He invited NBC News to his small apartment in a public housing block in the sleepy northern England town of Haltwhistle. He considers the watchful neighbors and tight-knit community his best defense against any attempt on his life by Russian agents.
“If any stranger appears, he will be immediately seen, believe me,” says the 63-year-old. “I have two people on my side: God and the local community.”
Makarov now lives a modest life on a state pension equivalent to around $1,124 per month, but once seemed destined for greater things. He overlapped with Putin at an academy for aspiring KGB agents, although he has no memory of the future Russian president, he says.
Upon graduating, Makarov worked as a Greek-to-Russian translator in Soviet intelligence. He grew disenchanted with Soviet foreign policy after the 1979 invasion of Afghanistan and repression in Poland.
“My defection was caused by the fact that I realized I was doing the wrong things, serving this regime,” he says.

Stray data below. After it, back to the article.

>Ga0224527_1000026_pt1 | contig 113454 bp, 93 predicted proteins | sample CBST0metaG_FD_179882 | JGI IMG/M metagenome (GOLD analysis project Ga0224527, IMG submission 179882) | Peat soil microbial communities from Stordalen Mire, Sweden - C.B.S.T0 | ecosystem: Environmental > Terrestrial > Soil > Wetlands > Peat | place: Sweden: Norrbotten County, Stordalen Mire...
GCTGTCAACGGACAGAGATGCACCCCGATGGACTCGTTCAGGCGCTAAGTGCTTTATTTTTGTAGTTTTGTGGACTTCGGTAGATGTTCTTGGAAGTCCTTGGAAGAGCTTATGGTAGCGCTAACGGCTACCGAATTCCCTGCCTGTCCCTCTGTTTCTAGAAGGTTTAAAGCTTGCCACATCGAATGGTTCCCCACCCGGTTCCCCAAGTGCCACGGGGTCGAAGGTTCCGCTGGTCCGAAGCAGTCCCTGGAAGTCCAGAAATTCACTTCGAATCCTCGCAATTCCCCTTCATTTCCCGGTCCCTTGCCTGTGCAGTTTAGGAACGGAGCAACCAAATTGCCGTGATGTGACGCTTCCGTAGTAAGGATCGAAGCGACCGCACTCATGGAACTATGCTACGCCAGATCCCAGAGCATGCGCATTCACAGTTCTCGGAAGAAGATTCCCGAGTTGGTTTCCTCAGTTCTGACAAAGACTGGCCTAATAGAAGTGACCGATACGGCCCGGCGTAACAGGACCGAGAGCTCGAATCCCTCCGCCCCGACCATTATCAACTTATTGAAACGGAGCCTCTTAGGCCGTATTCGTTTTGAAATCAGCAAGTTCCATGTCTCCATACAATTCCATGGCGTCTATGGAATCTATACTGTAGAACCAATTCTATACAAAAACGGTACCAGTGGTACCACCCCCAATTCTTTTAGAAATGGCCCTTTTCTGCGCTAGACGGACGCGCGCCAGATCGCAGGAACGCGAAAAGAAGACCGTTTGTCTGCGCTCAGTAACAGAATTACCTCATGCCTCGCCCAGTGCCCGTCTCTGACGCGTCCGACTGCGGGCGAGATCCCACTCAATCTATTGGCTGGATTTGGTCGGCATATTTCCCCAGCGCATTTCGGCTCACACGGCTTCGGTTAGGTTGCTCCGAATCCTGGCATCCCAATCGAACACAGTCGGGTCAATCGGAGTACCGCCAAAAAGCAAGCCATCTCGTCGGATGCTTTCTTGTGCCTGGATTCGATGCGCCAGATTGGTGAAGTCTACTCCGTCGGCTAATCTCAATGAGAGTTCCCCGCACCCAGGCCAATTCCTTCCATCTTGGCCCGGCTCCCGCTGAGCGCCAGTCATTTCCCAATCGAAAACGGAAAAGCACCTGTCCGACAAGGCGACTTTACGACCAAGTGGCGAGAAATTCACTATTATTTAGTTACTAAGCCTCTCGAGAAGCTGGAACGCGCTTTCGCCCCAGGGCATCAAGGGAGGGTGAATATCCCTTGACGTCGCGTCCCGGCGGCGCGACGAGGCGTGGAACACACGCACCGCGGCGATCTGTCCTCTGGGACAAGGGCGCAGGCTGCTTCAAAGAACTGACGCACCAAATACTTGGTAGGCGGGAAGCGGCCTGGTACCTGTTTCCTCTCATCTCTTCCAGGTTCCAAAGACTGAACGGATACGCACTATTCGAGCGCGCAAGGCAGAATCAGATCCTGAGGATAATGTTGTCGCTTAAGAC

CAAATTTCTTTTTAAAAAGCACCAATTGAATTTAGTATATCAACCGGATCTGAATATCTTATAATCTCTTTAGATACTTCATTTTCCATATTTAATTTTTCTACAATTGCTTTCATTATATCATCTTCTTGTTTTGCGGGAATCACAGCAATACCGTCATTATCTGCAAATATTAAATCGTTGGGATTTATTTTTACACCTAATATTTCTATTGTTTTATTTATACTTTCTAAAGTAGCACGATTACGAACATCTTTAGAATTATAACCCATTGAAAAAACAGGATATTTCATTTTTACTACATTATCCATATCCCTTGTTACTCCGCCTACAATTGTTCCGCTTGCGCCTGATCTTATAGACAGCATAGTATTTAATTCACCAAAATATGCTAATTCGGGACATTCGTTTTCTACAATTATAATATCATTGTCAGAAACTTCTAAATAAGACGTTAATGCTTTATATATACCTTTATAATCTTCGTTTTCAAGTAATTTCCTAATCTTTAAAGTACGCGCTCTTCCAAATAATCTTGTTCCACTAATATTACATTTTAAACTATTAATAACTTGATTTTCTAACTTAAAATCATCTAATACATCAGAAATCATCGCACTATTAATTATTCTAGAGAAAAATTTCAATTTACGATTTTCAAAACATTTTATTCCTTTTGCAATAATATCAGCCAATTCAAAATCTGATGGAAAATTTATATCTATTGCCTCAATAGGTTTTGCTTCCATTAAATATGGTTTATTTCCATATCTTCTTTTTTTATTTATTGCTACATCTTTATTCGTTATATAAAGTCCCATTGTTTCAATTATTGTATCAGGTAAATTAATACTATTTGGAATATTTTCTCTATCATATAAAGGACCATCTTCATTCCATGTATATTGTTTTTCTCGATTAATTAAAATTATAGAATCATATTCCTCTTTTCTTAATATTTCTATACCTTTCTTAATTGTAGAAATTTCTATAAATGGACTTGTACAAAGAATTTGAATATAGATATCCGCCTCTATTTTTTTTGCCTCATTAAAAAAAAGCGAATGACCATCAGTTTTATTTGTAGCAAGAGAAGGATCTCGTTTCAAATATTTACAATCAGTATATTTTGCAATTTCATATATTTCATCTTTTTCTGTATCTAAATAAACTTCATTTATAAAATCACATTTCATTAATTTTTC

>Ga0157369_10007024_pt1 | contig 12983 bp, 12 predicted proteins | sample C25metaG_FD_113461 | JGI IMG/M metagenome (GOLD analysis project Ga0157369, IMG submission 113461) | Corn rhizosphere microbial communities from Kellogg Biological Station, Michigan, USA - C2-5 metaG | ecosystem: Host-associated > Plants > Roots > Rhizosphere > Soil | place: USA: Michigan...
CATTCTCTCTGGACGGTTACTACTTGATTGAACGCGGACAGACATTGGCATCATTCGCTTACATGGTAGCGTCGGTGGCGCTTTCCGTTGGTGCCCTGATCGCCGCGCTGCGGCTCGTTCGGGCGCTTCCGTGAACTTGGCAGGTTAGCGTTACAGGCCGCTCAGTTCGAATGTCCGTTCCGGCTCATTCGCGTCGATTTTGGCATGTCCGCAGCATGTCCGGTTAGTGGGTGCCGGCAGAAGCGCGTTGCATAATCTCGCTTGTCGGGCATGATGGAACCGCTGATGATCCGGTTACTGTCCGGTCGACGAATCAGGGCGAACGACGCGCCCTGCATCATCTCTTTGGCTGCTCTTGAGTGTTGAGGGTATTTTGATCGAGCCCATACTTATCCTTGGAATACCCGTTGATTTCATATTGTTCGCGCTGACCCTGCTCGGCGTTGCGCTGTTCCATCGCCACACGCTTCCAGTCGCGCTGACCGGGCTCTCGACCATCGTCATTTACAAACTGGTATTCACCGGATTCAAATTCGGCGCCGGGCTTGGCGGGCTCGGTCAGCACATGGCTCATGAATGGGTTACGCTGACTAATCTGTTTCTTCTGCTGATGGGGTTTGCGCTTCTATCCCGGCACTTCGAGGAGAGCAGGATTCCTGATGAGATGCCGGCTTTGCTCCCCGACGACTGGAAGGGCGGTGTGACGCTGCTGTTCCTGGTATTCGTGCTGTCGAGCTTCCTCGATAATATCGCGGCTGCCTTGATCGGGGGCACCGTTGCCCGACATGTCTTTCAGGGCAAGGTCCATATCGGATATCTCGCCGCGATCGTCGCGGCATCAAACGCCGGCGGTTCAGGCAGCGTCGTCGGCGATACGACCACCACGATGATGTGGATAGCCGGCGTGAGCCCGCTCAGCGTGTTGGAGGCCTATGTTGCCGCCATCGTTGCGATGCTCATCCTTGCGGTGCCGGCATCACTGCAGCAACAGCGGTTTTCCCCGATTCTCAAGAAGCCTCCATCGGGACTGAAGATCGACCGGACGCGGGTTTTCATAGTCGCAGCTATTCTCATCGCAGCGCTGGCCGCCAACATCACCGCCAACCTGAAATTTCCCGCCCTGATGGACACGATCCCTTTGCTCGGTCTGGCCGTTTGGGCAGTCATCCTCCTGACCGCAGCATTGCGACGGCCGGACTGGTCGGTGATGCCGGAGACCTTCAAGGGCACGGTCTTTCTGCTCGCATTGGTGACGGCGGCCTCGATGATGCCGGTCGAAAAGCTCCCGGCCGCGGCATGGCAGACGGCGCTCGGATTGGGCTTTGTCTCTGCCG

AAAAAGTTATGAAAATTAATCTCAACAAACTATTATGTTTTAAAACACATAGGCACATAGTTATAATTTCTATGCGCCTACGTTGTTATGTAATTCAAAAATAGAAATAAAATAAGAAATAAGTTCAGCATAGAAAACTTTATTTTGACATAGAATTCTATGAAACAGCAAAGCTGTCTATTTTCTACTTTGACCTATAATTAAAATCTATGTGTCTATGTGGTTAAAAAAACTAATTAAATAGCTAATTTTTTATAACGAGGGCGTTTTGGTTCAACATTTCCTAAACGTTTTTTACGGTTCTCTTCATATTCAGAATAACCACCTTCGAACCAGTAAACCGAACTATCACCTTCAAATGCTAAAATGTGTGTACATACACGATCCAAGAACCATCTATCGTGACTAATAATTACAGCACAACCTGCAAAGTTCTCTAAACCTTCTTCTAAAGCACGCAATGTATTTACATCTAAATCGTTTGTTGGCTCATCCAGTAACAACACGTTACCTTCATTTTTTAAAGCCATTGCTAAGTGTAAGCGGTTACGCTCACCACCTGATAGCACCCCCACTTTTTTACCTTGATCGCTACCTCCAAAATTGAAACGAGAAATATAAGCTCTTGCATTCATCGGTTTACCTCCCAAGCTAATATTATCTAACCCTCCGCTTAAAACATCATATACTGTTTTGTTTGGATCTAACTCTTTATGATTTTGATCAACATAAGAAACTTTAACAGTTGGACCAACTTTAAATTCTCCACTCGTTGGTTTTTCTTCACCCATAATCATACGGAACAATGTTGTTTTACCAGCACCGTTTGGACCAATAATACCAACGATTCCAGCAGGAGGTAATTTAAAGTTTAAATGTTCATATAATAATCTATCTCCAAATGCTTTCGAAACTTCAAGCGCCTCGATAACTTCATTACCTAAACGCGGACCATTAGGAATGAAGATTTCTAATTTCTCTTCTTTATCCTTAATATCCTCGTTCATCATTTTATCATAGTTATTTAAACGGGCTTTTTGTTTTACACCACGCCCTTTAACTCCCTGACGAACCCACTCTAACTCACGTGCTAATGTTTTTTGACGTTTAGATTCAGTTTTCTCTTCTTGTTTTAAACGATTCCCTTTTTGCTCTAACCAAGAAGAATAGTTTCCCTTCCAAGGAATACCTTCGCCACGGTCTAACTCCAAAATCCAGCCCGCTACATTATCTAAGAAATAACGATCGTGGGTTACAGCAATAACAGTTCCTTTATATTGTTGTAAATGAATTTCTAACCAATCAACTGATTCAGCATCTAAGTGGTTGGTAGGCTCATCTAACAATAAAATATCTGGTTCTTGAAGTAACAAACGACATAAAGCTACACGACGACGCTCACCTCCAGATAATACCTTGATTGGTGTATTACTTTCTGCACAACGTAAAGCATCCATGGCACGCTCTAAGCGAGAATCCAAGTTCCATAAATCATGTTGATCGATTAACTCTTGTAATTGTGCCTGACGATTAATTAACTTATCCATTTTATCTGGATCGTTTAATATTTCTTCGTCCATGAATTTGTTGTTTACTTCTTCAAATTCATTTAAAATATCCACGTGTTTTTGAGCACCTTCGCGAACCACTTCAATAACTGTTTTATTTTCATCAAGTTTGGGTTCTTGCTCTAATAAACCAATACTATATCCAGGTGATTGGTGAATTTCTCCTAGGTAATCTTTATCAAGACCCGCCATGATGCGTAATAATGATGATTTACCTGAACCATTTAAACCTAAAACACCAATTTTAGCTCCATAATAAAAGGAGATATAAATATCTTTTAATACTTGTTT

He approached a British spy in Moscow through an intermediary and, over a two-year period, passed information to U.K. intelligence. Makarov was eventually caught, arrested and sentenced to 10 years in a forced labor camp. His sentence was cut in half after the collapse of the Soviet Union, and he was freed in February 1992.
After his release, Makarov approached a British official in Latvia, who facilitated his defection to the U.K.
Makarov, now a British citizen, believes that Putin, resentful toward the West for “being ignored,” simply wants to be reckoned with. He “adores brinkmanship and intimidation,” Makarov says.
“Brinkmanship is dangerous by definition.”